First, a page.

By Barry Estabrook
Fresh Express Bags Food Safety Trifecta
In the past three months, Fresh Express, a unit of Chiquita Brands International, managed to claim food contamination’s Triple Crown.
Sustainable Food News reports that earlier this month, the company, known for its bagged “ready-to-eat” salad greens, recalled nearly 3,000 cases of its Veggie Lover’s Salad mix because of possible Listeria monocytogenes contamination.
This followed a recall of romaine lettuce sold in Canada last month that might have been contaminated with E. coli 0157:H7. In May, the packer recalled bagged greens from 26 states because of the potential of contamination with Salmonella.
In all cases the suspect products were bags of prewashed and cut greens. One hopes that senators putting final touches on the Food Safety Modernization Act will take note: It is the large produce companies distributing packaged goods across the country that are endangering the health of consumers. It is not the small producers and local growers at farmers’ markets—though they may end up paying for the problem through increased fees and unnecessary regulations.
Wanna See a Grown PR Man Squirm?
Then take a look at this news clip from San Francisco CBS television affiliate KPIX, where Tyrone Jue, a spokesman with the city’s Public Utilities Commission, tries to put a positive spin on reports that the sewage sludge it has given away to gardeners as “organic biosolids” contains arsenic, lead, mercury, flame retardants, antibacterial drugs, and detergents.
“The presence of something doesn’t necessarily indicate a public health hazard,” said Jue, after a series of tough questions from reporter Simon Perez. As Perez bears in, you begin to feel sorry for Jue, who after all is just taking flack for his superiors.
The story broke after John Stauber of the Food Rights Network presented his group’s findings to the commission. “The sludge product that the PUC has given away for free to Bay Area home and school gardens is contaminated,” said Stauber. “Who wants to take toxic sewage sludge and put it on their farm or garden?”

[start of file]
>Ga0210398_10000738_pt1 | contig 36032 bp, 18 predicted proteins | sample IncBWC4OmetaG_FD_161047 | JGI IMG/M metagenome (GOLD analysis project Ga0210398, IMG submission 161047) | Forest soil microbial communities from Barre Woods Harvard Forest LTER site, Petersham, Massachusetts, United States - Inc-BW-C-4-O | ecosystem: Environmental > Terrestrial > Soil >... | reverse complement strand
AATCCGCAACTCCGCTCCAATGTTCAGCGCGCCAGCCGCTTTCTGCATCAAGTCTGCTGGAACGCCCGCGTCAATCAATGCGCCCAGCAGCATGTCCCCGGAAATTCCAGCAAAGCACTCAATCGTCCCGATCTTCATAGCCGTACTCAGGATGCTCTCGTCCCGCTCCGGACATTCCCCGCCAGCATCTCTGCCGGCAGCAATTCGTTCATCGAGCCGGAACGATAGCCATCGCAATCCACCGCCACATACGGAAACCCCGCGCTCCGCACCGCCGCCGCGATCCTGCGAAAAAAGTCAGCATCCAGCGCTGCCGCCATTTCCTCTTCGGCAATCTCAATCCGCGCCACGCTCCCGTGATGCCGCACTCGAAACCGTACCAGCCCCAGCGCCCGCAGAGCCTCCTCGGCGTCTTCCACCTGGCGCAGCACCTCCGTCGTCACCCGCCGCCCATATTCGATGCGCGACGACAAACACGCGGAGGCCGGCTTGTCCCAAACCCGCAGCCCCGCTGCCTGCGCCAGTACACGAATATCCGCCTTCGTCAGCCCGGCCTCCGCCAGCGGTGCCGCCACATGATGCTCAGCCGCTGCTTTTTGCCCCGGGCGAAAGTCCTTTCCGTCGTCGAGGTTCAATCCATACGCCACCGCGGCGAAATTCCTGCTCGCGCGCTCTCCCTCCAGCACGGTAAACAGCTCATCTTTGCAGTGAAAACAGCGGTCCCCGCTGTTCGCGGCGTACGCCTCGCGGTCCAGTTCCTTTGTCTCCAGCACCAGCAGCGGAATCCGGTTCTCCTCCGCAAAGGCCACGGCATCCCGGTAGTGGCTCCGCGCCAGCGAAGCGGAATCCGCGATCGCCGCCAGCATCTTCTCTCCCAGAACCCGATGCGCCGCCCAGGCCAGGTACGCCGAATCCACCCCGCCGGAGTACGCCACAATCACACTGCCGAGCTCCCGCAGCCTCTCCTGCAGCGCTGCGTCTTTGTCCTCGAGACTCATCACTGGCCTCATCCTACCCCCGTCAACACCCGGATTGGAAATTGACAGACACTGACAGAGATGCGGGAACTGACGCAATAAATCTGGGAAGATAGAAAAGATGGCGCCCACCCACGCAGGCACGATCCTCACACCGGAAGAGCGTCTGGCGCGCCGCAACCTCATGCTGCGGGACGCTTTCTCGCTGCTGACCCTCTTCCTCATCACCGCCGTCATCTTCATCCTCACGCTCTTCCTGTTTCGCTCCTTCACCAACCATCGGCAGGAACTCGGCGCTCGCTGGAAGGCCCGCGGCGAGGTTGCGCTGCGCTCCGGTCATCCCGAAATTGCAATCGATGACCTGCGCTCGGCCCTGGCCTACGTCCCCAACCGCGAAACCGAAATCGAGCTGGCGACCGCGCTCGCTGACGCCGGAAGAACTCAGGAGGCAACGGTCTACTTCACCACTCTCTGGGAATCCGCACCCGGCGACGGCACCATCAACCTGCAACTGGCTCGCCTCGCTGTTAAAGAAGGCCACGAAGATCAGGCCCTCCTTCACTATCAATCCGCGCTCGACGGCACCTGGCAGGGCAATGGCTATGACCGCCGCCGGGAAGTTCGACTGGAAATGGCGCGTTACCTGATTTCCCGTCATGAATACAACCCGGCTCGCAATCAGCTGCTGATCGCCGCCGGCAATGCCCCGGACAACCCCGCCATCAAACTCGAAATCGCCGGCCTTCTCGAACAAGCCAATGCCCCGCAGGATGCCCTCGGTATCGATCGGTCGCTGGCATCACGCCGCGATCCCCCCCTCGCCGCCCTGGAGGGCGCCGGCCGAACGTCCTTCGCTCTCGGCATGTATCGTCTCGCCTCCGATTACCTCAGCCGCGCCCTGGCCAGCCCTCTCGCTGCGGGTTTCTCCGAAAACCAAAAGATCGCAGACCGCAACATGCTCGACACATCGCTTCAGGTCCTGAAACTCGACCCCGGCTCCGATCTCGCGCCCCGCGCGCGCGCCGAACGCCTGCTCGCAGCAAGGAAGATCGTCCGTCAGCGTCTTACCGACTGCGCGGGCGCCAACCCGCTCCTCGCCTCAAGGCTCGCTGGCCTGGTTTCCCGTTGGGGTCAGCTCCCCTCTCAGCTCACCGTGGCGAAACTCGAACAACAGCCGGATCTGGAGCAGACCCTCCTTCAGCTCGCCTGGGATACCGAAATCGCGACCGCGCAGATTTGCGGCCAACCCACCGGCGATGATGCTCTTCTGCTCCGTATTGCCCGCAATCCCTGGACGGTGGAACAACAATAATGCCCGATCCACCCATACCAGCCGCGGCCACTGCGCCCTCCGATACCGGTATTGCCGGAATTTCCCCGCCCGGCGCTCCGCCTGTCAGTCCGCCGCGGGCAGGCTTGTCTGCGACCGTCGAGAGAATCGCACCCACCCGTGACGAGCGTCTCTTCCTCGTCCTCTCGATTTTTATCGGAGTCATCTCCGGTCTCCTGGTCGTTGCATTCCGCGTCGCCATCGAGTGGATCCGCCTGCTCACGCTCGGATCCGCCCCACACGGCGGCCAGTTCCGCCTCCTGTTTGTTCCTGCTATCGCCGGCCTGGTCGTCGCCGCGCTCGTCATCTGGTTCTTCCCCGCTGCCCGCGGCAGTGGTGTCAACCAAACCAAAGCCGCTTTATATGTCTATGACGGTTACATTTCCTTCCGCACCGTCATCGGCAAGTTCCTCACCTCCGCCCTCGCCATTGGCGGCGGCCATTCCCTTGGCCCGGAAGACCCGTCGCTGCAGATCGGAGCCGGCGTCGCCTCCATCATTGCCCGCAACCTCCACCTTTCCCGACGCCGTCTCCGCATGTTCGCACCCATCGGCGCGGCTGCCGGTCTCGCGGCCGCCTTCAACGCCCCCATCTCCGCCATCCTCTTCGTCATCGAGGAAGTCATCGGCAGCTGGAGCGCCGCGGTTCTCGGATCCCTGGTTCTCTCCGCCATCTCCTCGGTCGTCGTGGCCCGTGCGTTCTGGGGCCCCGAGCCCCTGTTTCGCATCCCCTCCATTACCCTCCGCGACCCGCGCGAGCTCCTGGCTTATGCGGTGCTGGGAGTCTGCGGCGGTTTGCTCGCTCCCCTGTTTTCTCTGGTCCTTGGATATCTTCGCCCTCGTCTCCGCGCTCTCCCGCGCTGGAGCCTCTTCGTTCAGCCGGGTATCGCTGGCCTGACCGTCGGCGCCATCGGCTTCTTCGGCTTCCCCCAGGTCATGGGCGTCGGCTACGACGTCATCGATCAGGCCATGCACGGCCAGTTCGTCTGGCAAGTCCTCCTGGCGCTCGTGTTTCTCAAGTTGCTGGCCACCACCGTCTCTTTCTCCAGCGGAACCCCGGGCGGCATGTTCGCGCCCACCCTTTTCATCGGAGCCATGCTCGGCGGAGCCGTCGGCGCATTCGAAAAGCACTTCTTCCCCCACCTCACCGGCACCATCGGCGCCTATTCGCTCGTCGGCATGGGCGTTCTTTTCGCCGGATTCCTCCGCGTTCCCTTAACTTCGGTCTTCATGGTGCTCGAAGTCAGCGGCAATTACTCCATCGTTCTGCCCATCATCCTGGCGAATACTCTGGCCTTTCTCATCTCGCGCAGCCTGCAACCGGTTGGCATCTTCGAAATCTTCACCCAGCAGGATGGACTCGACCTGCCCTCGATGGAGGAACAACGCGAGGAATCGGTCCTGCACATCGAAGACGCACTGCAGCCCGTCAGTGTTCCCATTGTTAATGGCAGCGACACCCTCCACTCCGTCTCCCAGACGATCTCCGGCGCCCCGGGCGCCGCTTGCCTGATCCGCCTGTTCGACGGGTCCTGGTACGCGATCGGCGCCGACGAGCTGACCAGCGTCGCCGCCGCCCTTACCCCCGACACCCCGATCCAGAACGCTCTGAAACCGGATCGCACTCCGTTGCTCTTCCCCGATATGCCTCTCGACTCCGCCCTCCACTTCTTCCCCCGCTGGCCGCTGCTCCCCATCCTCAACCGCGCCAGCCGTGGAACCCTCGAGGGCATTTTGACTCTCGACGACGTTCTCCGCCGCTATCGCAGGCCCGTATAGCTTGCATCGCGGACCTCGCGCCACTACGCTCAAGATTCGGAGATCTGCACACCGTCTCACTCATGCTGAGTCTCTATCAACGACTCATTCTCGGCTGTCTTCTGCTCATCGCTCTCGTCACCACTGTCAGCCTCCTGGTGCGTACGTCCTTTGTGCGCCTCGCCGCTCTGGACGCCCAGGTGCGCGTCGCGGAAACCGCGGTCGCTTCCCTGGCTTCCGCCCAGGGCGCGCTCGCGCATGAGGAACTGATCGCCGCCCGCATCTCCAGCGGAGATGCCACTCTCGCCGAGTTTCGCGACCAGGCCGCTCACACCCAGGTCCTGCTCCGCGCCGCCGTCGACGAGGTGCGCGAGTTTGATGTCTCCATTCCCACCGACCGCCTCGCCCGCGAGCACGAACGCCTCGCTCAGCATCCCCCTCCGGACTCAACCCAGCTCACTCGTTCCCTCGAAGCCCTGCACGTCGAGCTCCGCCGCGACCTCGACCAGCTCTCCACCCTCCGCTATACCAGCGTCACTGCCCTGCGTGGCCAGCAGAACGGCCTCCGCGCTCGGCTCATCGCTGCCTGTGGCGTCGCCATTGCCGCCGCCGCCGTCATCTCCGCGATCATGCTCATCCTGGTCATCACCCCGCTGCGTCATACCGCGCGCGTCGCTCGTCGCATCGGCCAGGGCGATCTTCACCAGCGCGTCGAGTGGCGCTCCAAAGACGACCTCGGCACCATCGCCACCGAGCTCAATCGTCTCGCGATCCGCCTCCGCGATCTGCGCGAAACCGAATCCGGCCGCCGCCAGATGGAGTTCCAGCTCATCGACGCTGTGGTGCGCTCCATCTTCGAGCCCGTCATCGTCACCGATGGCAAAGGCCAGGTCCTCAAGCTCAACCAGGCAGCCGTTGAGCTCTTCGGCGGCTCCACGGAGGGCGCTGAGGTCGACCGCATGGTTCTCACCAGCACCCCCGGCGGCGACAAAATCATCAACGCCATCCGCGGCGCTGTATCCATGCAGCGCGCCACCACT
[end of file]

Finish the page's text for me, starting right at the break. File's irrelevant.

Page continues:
A good question, and one that San Francisco’s mayor and city council should have the honesty to answer directly.
What is Killing the Lobsters?
As I write from a rented cottage by the shore in southern Massachusetts, four lobsters rest in the refrigerator awaiting their lead role on tonight’s dinner table. But all is not well for the iconic crustaceans in these waters. Catches have become so low from Cape Cod to Long Island Sound, the southernmost part of lobsters’ range, that earlier this summer, officials were considering imposing a five-year moratorium on fishing for them.
The closure did not come to pass, but that still left the question of what was happening to the lobsters. One theory blamed warming water temperatures in the region. Now, a researcher at the University of Connecticut has found another possible culprit that is familiar to anyone who has been following food safety news lately: the controversial plastic compound bisphenol-A, which has been found to disrupt the human endocrine system and has been banned for some uses.
The researcher, Hans Laufer, told reporter Judy Benson of The Day that his research, the first of its kind, connected that chemical and others to a bacterial infection in lobsters with shell disease, a potentially fatal condition that weakens their shells and leaves them with black lesions. He found residues of the chemicals, which enter the water through sewage treatment plants and land-fill runoff, in more than half the lobsters he examined. Laufer noted that about 60 percent of the bisphenol-A produced eventually ends up in the ocean.
So take your choice: global warming or industrial pollutants—either way human activity is ultimately to blame.
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